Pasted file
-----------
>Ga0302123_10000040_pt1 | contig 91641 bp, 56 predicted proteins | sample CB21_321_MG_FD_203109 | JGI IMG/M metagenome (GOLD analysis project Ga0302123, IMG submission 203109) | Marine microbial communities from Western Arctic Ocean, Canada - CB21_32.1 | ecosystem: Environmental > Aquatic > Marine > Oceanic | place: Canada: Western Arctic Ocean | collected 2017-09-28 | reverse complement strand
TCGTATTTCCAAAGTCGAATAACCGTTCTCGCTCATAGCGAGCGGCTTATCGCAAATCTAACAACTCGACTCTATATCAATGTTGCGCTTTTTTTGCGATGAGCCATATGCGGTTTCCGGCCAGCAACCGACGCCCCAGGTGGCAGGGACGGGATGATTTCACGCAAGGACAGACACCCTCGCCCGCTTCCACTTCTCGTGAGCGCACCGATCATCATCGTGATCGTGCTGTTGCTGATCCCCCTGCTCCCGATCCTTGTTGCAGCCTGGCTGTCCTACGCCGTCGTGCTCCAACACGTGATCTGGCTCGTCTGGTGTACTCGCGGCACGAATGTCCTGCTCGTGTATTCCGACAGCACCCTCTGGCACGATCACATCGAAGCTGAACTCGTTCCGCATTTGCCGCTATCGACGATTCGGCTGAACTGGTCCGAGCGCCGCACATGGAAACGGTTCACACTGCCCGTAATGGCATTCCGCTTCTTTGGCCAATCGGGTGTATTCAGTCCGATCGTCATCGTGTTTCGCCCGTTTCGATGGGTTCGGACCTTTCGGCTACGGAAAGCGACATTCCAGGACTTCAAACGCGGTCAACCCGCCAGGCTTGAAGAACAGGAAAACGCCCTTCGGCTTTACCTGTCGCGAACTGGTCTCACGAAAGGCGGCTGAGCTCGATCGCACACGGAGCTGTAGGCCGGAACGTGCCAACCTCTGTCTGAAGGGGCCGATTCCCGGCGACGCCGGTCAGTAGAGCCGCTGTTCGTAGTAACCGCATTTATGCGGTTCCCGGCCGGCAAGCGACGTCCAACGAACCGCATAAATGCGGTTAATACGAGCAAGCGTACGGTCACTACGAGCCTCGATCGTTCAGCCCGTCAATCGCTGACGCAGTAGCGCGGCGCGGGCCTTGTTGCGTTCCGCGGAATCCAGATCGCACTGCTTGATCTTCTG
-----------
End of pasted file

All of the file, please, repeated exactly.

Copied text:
>Ga0302123_10000040_pt1 | contig 91641 bp, 56 predicted proteins | sample CB21_321_MG_FD_203109 | JGI IMG/M metagenome (GOLD analysis project Ga0302123, IMG submission 203109) | Marine microbial communities from Western Arctic Ocean, Canada - CB21_32.1 | ecosystem: Environmental > Aquatic > Marine > Oceanic | place: Canada: Western Arctic Ocean | collected 2017-09-28 | reverse complement strand
TCGTATTTCCAAAGTCGAATAACCGTTCTCGCTCATAGCGAGCGGCTTATCGCAAATCTAACAACTCGACTCTATATCAATGTTGCGCTTTTTTTGCGATGAGCCATATGCGGTTTCCGGCCAGCAACCGACGCCCCAGGTGGCAGGGACGGGATGATTTCACGCAAGGACAGACACCCTCGCCCGCTTCCACTTCTCGTGAGCGCACCGATCATCATCGTGATCGTGCTGTTGCTGATCCCCCTGCTCCCGATCCTTGTTGCAGCCTGGCTGTCCTACGCCGTCGTGCTCCAACACGTGATCTGGCTCGTCTGGTGTACTCGCGGCACGAATGTCCTGCTCGTGTATTCCGACAGCACCCTCTGGCACGATCACATCGAAGCTGAACTCGTTCCGCATTTGCCGCTATCGACGATTCGGCTGAACTGGTCCGAGCGCCGCACATGGAAACGGTTCACACTGCCCGTAATGGCATTCCGCTTCTTTGGCCAATCGGGTGTATTCAGTCCGATCGTCATCGTGTTTCGCCCGTTTCGATGGGTTCGGACCTTTCGGCTACGGAAAGCGACATTCCAGGACTTCAAACGCGGTCAACCCGCCAGGCTTGAAGAACAGGAAAACGCCCTTCGGCTTTACCTGTCGCGAACTGGTCTCACGAAAGGCGGCTGAGCTCGATCGCACACGGAGCTGTAGGCCGGAACGTGCCAACCTCTGTCTGAAGGGGCCGATTCCCGGCGACGCCGGTCAGTAGAGCCGCTGTTCGTAGTAACCGCATTTATGCGGTTCCCGGCCGGCAAGCGACGTCCAACGAACCGCATAAATGCGGTTAATACGAGCAAGCGTACGGTCACTACGAGCCTCGATCGTTCAGCCCGTCAATCGCTGACGCAGTAGCGCGGCGCGGGCCTTGTTGCGTTCCGCGGAATCCAGATCGCACTGCTTGATCTTCTG